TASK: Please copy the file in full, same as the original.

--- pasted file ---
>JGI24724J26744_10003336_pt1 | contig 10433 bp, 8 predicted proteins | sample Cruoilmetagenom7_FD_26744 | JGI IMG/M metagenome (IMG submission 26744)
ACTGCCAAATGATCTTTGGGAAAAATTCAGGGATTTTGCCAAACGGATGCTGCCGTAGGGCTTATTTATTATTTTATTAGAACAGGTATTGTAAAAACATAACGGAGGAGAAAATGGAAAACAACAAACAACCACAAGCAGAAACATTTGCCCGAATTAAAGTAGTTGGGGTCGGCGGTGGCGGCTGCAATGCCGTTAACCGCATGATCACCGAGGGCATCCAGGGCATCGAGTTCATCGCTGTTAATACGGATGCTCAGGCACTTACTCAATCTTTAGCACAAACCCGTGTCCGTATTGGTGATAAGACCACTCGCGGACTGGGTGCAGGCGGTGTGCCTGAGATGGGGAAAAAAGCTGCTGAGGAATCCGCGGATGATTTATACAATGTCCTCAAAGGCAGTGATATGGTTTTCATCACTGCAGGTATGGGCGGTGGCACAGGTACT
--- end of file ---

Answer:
>JGI24724J26744_10003336_pt1 | contig 10433 bp, 8 predicted proteins | sample Cruoilmetagenom7_FD_26744 | JGI IMG/M metagenome (IMG submission 26744)
ACTGCCAAATGATCTTTGGGAAAAATTCAGGGATTTTGCCAAACGGATGCTGCCGTAGGGCTTATTTATTATTTTATTAGAACAGGTATTGTAAAAACATAACGGAGGAGAAAATGGAAAACAACAAACAACCACAAGCAGAAACATTTGCCCGAATTAAAGTAGTTGGGGTCGGCGGTGGCGGCTGCAATGCCGTTAACCGCATGATCACCGAGGGCATCCAGGGCATCGAGTTCATCGCTGTTAATACGGATGCTCAGGCACTTACTCAATCTTTAGCACAAACCCGTGTCCGTATTGGTGATAAGACCACTCGCGGACTGGGTGCAGGCGGTGTGCCTGAGATGGGGAAAAAAGCTGCTGAGGAATCCGCGGATGATTTATACAATGTCCTCAAAGGCAGTGATATGGTTTTCATCACTGCAGGTATGGGCGGTGGCACAGGTACT